In the last 12 months I have had several mothing nights at Wicken Fen by the main visitor centre with traps set up around Sedge Fen and also 1 night at Reach on National Trust Land (You have to apply for a permit to be able to moth trap at Wicken Fen)
(Check my previous blog on the website: Wicken a land of Moths and Magic)
But Wicken's land extends a bit further to Burwell Fen + Adventurers & Baker's Fen and this is where I wanted to survey for moths next as it hadn't been trapped for sometime so would be really good to see what was about. Check this link for a map of the area:
I met with Ben Sale, Steve Green, Mark Ward, Leslie Gardner and Lois Clarke at about 8.30 on Saturday 23rd at the Adventurers Fen Car Park. It was warm but a bit breezy. First step was to decide where to put the moth traps so we took a walk around to have a look. Harrisons Drove was between Adventurers and Bakers Fens and if you walked down it would eventually bring you round to Wicken itself. We were able to drive part way down and park up.
My 50w MV trap was set in front of the hide overlooking Baker's Fen, Steve Greens Twin tube synergetic trap was behind the hide on the footpath and Marks 125MV trap was on the track underneath a bridge. Ben went further down Harrisons Drove with 3 traps - 160w Mercury Blended Trap, 125w MV Robinson Trap, 250w MV Clear Robinson Trap.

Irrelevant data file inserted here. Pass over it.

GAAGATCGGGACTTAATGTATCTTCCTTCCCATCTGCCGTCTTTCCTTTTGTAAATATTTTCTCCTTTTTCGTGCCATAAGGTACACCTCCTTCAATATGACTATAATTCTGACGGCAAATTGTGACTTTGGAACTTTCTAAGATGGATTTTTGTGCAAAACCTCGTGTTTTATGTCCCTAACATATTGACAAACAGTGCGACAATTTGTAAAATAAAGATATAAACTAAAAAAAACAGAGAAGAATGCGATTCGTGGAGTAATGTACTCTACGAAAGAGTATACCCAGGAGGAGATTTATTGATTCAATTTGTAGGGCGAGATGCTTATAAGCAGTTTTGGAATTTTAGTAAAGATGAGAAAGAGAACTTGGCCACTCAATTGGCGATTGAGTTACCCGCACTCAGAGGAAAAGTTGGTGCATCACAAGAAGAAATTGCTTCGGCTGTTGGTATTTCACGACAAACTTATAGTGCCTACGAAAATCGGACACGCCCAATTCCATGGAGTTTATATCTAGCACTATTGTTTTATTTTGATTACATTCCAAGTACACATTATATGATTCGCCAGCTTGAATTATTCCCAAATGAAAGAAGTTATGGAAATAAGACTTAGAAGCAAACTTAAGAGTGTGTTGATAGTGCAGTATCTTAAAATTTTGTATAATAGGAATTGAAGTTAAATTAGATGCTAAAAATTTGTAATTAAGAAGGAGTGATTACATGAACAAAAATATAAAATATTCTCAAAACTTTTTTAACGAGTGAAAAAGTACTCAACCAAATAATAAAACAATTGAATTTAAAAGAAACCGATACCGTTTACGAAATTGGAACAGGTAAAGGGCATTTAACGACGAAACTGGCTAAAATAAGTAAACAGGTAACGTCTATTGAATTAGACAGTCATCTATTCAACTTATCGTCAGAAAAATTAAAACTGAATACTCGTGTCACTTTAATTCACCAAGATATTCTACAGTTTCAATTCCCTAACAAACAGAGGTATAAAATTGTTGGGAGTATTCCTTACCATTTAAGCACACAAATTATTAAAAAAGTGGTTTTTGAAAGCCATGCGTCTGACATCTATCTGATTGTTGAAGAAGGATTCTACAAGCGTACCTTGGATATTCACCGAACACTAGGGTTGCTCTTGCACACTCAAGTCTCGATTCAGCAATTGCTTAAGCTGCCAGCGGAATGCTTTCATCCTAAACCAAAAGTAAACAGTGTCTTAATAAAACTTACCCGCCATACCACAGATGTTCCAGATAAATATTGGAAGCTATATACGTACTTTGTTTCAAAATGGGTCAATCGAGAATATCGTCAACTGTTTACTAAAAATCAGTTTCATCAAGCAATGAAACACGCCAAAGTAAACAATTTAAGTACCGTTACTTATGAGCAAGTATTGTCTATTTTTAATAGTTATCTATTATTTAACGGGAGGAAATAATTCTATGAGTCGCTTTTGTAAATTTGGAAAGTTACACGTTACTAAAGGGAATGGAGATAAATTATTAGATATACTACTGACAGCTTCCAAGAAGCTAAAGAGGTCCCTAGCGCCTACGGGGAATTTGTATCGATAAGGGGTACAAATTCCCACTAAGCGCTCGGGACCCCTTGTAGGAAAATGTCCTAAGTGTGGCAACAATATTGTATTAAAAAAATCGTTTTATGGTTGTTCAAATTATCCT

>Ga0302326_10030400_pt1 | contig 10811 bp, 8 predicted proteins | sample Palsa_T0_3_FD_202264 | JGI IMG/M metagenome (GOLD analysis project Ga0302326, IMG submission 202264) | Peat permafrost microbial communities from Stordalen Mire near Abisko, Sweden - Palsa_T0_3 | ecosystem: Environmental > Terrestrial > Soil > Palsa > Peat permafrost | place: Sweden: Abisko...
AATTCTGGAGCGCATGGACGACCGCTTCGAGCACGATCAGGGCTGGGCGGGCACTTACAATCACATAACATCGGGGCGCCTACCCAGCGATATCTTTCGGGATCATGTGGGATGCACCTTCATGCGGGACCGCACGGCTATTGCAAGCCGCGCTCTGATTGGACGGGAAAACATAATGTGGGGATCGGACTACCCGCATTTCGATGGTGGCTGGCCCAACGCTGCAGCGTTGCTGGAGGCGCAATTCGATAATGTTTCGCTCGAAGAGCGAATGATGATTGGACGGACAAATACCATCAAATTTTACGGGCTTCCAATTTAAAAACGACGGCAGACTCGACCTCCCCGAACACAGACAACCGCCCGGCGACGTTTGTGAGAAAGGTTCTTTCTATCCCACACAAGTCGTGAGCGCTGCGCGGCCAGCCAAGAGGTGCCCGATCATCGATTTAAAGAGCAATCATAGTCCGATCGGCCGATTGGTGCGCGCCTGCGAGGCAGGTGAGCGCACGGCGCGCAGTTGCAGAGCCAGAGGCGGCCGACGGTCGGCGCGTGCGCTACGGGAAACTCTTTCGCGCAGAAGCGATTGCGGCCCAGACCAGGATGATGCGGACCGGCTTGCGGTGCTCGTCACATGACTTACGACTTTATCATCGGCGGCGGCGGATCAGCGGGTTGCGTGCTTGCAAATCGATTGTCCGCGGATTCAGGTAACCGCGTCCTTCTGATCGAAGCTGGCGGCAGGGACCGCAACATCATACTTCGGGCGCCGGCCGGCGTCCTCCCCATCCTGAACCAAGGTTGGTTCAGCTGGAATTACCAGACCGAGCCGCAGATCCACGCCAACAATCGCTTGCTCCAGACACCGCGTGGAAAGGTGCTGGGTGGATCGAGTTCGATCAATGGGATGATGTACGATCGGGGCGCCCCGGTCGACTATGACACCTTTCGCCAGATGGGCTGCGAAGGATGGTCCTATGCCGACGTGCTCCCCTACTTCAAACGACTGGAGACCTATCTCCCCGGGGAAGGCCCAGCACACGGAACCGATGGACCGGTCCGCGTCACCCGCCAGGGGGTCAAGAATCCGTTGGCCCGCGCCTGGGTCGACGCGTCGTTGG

My trap sheltered from the wind in front of the hide produced 59 species of Moth.
I had some pretty good moths inc 3 Garden Tigers, one of which was a very Brown specimen with not much White. See 2 comparison photos:
Some more photos of moths from my trap:
Yellow Shell, Gold Spot, Dewick's Plusia
Some moths were netted along the side of the track such as this Herald Moth:
Steve Green's twin tube synergetic had around 40 species but caught what was probably the best moth of the night. A Marbled Clover! On Butterfly Conservation's website it is classed as rare and in the Red Data Book of rare species.
Mark Ward's trap was a bit exposed with the wind where it was situated under the bridge but still managed to catch 74 species. Here are just a few:
Borkhausenia fuscescens, Ancylis apicella, Eucosma obumbratana (photos by Mark Ward)
As well as all the moths, my trap seemed to be pretty good at catching other insects too. Have a look at the photos below to see what was attracted to my MV light: (There were lots of these spiders inside and Outside the hide).
Roesel's Bush Cricket, Blue Tailed Damselfly, Short Winged Conehead and Walnut Orb Weaver Spider.
One of Ben's MV traps (photo by Ben Sale)
Ben had 3 traps running including his mega 250w MV, It's like a lighthouse of the fens. He recorded 173 species over his 3 traps, below are some photos of some of them:
From top row left to right: Udea lutealis, Sitochroa palealis, Scrobipalpa acuminatella, Red Underwing, Dog's Tooth, Crescent and Brown Veined Wainscot (photos by Ben Sale)
Least Yellow Underwing, Bulrush Wainscot and Goat Moth (photos by Leslie Gardner) last photo of Goat Moth by Mark Ward.
Below is a link to download the list of species we recorded on the night, a huge total of 210 with just a few to add from Gendets.
All photos in the blog are taken by myself unless otherwise stated.
Wicken Fen and the surrounding area truly is a most remarkable habitat. The moths we caught on the 23rd represent just a small portion of the amount of species recorded there. This type of habitat must be protcted for future generations to enjoy. When you have time, pay Wicken a visit and see what you can find.